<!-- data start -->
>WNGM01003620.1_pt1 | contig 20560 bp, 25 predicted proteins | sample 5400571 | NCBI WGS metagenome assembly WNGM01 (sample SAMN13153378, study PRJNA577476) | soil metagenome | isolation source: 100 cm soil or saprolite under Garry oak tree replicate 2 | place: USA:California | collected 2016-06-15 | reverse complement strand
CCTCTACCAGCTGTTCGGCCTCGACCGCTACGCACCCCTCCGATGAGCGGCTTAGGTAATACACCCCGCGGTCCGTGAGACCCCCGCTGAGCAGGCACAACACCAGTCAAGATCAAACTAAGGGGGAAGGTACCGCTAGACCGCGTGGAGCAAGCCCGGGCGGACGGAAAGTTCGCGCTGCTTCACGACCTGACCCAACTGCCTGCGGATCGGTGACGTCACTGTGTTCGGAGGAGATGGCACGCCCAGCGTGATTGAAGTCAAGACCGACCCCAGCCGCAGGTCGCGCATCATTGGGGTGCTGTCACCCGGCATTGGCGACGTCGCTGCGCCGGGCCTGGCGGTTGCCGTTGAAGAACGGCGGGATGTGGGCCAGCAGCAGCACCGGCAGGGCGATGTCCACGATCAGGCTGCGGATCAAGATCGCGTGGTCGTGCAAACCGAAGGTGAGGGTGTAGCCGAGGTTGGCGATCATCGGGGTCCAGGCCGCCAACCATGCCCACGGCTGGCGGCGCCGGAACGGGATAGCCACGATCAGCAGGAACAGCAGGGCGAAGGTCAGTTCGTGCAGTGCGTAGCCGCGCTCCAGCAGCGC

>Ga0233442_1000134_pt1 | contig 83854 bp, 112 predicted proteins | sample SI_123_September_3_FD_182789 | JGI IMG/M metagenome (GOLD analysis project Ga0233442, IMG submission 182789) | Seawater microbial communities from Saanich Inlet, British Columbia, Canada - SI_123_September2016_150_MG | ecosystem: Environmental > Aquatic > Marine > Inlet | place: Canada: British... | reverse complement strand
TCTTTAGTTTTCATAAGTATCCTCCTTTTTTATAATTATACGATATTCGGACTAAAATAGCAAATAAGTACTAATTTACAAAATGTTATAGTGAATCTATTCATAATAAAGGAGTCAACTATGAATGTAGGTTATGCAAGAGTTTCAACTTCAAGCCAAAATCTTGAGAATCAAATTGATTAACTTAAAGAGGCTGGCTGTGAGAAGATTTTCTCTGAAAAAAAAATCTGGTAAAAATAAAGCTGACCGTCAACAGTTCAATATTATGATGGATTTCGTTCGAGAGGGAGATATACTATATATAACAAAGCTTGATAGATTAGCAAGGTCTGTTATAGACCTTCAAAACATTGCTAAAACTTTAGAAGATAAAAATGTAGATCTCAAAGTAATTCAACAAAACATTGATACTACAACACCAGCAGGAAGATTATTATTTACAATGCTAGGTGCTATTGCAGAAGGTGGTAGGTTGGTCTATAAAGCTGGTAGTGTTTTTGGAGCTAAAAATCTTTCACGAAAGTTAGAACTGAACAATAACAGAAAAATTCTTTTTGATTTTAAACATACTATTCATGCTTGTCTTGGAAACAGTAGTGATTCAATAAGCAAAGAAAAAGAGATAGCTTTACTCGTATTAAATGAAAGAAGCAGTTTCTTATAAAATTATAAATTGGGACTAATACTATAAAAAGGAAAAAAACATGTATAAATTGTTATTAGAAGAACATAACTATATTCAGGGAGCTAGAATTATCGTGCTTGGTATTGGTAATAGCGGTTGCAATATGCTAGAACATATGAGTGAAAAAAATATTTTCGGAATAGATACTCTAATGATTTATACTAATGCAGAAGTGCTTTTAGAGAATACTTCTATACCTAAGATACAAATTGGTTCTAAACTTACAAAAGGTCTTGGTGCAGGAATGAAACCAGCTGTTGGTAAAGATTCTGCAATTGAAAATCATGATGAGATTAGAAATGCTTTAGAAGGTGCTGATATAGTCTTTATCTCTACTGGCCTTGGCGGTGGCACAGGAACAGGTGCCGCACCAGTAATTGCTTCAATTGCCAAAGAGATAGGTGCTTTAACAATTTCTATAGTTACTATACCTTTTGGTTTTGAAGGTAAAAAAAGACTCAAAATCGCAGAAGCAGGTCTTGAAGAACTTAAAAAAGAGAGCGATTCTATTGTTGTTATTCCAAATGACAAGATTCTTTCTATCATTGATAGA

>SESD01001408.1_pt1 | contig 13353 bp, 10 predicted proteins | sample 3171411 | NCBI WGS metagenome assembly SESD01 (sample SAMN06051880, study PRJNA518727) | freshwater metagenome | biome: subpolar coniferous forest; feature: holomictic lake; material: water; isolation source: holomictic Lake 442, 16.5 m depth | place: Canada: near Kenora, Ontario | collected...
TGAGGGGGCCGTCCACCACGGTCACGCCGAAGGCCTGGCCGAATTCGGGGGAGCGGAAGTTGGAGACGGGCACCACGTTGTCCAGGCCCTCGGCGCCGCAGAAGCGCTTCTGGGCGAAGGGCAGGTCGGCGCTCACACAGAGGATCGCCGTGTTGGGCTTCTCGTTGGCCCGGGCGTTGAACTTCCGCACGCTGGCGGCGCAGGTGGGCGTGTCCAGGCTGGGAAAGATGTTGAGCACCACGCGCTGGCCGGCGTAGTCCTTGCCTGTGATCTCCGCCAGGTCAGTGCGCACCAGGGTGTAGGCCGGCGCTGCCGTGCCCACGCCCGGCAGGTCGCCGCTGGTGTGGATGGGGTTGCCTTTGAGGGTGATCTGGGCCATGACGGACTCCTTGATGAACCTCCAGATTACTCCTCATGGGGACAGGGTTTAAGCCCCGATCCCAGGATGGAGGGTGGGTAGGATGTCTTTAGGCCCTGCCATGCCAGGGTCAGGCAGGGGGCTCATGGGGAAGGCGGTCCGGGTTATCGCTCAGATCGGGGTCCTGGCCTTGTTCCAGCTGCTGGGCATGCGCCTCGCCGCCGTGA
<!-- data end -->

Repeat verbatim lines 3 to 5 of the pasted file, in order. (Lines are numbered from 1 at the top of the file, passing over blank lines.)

>Ga0233442_1000134_pt1 | contig 83854 bp, 112 predicted proteins | sample SI_123_September_3_FD_182789 | JGI IMG/M metagenome (GOLD analysis project Ga0233442, IMG submission 182789) | Seawater microbial communities from Saanich Inlet, British Columbia, Canada - SI_123_September2016_150_MG | ecosystem: Environmental > Aquatic > Marine > Inlet | place: Canada: British... | reverse complement strand
TCTTTAGTTTTCATAAGTATCCTCCTTTTTTATAATTATACGATATTCGGACTAAAATAGCAAATAAGTACTAATTTACAAAATGTTATAGTGAATCTATTCATAATAAAGGAGTCAACTATGAATGTAGGTTATGCAAGAGTTTCAACTTCAAGCCAAAATCTTGAGAATCAAATTGATTAACTTAAAGAGGCTGGCTGTGAGAAGATTTTCTCTGAAAAAAAAATCTGGTAAAAATAAAGCTGACCGTCAACAGTTCAATATTATGATGGATTTCGTTCGAGAGGGAGATATACTATATATAACAAAGCTTGATAGATTAGCAAGGTCTGTTATAGACCTTCAAAACATTGCTAAAACTTTAGAAGATAAAAATGTAGATCTCAAAGTAATTCAACAAAACATTGATACTACAACACCAGCAGGAAGATTATTATTTACAATGCTAGGTGCTATTGCAGAAGGTGGTAGGTTGGTCTATAAAGCTGGTAGTGTTTTTGGAGCTAAAAATCTTTCACGAAAGTTAGAACTGAACAATAACAGAAAAATTCTTTTTGATTTTAAACATACTATTCATGCTTGTCTTGGAAACAGTAGTGATTCAATAAGCAAAGAAAAAGAGATAGCTTTACTCGTATTAAATGAAAGAAGCAGTTTCTTATAAAATTATAAATTGGGACTAATACTATAAAAAGGAAAAAAACATGTATAAATTGTTATTAGAAGAACATAACTATATTCAGGGAGCTAGAATTATCGTGCTTGGTATTGGTAATAGCGGTTGCAATATGCTAGAACATATGAGTGAAAAAAATATTTTCGGAATAGATACTCTAATGATTTATACTAATGCAGAAGTGCTTTTAGAGAATACTTCTATACCTAAGATACAAATTGGTTCTAAACTTACAAAAGGTCTTGGTGCAGGAATGAAACCAGCTGTTGGTAAAGATTCTGCAATTGAAAATCATGATGAGATTAGAAATGCTTTAGAAGGTGCTGATATAGTCTTTATCTCTACTGGCCTTGGCGGTGGCACAGGAACAGGTGCCGCACCAGTAATTGCTTCAATTGCCAAAGAGATAGGTGCTTTAACAATTTCTATAGTTACTATACCTTTTGGTTTTGAAGGTAAAAAAAGACTCAAAATCGCAGAAGCAGGTCTTGAAGAACTTAAAAAAGAGAGCGATTCTATTGTTGTTATTCCAAATGACAAGATTCTTTCTATCATTGATAGA

>SESD01001408.1_pt1 | contig 13353 bp, 10 predicted proteins | sample 3171411 | NCBI WGS metagenome assembly SESD01 (sample SAMN06051880, study PRJNA518727) | freshwater metagenome | biome: subpolar coniferous forest; feature: holomictic lake; material: water; isolation source: holomictic Lake 442, 16.5 m depth | place: Canada: near Kenora, Ontario | collected...